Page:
- 08 Sep 2015 » XSS to RCE in ...
- 25 Jul 2014 » Twitter's CSP Report Collector
- 13 Dec 2013 » Automatic XSS Protection With CSP: No Changes Required
We recently scrapped our previous CSP reporting endpoint and built a custom, single-purposed app. This is highly proprietary and will never be open sourced (do you run scribe, viz, logstash, etc???), but here are the building blocks of the design. This just launched a month or so ago, so I’m sure there is room to improve.
The incoming data is very wacky. Various browsers with various levels of maturity with an infinite number versions in the wild create chaos. Here’s a few things we do to normalize the data.
pologies if some of this is not 100% accurate, I have forgotten the details of these quirks since they have been abstracted away.
- Firefox used to add ports to violated-directives and a few other fields. These are rarely useful and muddy the data as it won’t match any other user agent. Strip these unless you run on non-standard ports.
- Inline content is indicated by a blank blocked-uri, yet many browsers send “self” Change this to “” to be consistent.
- Strip www from document-uri host values. Unless you serve different content of course.
Send extra fields
The violation report has some data, but not everything I want. You can “smuggle” special values by adding them to the report-uri query string. I suggest adding the following fields:
- Application. Where did this come from? Use an opaque ID, or don’t. Revealing this information should not really matter.
- Was the policy enforced?
- What was the status code of the page? (might not be too valuable to most, but our reverse proxy replaces content for error pages)
Extract extra fields at index time
A blocked-uri is nice, but a blocked-host is better. This allows you to group reports much more effectively in logstash. That way, entries for https://www.example.org/* can be grouped as example.org violations. Here are all of the fields we extract:
- blocked-host: the blocked-uri with the scheme, www, port, and path removed (tbh the blocked-uri is otherwise useless and a potential violation of privacy).
- report-host: the document-uri with the scheme, www, port, and path removed
- classification1 : is this mixed content? inline script? unauthorized_host? this is not an exact science, but it’s useful.
- path: the path of the document-uri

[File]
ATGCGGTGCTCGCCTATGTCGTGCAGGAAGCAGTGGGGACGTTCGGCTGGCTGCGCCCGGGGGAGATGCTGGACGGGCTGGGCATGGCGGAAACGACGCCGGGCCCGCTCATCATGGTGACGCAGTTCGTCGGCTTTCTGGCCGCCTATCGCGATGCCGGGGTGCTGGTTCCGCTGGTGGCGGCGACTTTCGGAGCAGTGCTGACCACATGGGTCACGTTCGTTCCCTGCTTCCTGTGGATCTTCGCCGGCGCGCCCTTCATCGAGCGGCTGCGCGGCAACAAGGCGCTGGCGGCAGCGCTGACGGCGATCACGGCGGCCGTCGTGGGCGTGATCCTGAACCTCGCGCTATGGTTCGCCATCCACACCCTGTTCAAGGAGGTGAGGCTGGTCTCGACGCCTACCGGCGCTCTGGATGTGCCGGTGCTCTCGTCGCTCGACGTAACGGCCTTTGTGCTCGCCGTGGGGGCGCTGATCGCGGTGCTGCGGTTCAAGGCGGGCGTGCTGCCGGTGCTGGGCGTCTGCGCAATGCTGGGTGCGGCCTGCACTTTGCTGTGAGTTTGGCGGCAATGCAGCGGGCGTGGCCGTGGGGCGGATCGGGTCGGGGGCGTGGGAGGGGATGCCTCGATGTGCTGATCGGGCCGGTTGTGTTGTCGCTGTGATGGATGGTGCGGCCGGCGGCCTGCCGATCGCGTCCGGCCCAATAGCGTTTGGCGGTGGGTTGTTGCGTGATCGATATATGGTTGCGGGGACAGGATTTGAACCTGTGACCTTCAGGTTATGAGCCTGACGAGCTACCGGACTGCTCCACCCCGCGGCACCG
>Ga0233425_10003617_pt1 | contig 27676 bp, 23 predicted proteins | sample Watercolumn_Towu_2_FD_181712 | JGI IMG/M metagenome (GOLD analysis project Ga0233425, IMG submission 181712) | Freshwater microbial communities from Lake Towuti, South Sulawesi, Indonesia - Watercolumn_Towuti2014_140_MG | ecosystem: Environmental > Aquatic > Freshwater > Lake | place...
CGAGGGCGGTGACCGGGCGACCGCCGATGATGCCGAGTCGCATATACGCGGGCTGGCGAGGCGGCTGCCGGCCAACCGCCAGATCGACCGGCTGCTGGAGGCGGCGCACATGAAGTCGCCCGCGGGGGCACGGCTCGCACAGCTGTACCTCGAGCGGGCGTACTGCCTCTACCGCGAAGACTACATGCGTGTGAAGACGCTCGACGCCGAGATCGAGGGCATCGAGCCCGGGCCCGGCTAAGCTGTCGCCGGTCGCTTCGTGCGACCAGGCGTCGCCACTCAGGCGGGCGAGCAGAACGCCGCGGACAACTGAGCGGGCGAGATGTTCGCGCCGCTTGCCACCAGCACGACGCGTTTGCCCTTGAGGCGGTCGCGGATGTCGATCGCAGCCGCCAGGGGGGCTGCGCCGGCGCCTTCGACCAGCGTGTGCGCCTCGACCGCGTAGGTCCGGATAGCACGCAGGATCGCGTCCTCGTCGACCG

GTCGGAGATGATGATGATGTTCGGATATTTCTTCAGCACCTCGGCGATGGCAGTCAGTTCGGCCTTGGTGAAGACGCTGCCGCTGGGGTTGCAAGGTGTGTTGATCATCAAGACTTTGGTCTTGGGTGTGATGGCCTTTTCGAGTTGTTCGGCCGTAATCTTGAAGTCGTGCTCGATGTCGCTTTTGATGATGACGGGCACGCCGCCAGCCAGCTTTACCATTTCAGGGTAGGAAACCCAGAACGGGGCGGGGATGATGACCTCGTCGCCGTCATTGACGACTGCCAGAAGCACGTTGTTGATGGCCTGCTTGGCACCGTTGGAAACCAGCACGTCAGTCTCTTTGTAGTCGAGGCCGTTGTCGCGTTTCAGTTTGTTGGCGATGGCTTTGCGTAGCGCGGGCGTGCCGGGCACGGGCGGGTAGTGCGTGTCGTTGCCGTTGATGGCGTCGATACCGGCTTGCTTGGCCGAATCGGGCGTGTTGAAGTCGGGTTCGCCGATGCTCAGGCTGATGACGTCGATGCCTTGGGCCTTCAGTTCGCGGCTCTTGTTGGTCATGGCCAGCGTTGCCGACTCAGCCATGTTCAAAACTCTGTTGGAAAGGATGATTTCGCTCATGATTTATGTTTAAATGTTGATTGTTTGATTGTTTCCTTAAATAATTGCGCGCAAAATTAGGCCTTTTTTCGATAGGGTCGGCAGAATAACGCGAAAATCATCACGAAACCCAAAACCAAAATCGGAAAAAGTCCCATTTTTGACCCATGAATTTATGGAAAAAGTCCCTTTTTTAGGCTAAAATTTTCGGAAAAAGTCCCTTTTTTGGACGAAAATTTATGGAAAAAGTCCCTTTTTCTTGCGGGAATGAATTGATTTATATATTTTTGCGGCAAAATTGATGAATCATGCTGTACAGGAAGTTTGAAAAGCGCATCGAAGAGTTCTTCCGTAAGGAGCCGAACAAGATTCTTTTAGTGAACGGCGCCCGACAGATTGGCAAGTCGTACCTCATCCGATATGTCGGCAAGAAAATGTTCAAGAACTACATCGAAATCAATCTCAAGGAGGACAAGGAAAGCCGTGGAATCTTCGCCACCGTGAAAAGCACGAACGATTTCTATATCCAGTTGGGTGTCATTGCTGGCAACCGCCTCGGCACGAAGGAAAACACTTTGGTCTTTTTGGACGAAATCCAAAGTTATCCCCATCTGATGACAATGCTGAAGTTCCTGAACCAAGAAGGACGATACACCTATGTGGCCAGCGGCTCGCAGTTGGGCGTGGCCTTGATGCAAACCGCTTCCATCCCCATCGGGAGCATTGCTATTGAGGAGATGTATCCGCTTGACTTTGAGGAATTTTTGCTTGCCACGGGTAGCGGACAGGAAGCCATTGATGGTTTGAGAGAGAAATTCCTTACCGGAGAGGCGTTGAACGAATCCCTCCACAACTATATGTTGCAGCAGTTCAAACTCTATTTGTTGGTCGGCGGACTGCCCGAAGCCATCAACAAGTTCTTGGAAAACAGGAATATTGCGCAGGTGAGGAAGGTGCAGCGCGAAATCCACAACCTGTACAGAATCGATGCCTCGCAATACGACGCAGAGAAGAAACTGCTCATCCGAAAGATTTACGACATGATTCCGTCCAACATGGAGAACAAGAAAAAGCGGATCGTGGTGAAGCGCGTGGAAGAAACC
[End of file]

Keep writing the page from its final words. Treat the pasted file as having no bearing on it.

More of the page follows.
- app_name: from the “extra fields above” – helpful if multiple apps are hosted on one domain.
- report_only – useful coordination and for boss-type people
- violation-type: the first token in the violated directive – helpful if your policy varies within an app.
- browser, browser + major version: take the user-agent, but normalize the values into easily defined buckets. This is very useful for classifying plugin noise. . operating system (may indicate malware)
1 Pseudo code for the classification:
This is probably the most important thing to do, and it builds off of the ideas mentioned above. This is even less of a science than classifying reports. These reports are not counted in most statistics and are not sent to logstash. We still log them, but to a different location and we will use this data to help browser vendors. Are we overzealous with our filtering? Probably.
We’re filtering ~80% of our reports!
We consider anything that we deem as “unactionable” or “too old” as noise. This noise come from plugins mostly, but also comes from other strange sources such as proxy sites that replay our CSP. Strange. The quality of the reports improve over time, so we started filtering out reports that were old than some arbitrary cutoff point in versioning.
I’ll just drop this bit of scala code for ya. It’s ugly. monads or something. This list grows by the week.
And here’s a graph of our filtered report data:
|Reason for being filtered|
|Legend for the graph of filtered reports|
Now we can get to business
Now that we’ve normalized and filtered our data, we can get to work! We use logstash to dive into reports. The main feature we use is field extractions where we take all of the “extra fields” to logstash so we can quickly dive into reports.
OK, so how do I look at the mixed content violations for twitter.com, specifically the old rails code?
I search for:
classification:”mixed_content” app_name: monorail blocked_host:twimg.com OR blocked_host:twitter.com violated_directive:script-src app_name:translate.twitter.com
Now I can look at the various fields on the left and keep on digging! Logstash is awesome.
Now show your work
For each application in our stack, we provided two simple graphs that allow people to take a quick glance at the state of things.
|Reports by classification and violated directive, per application|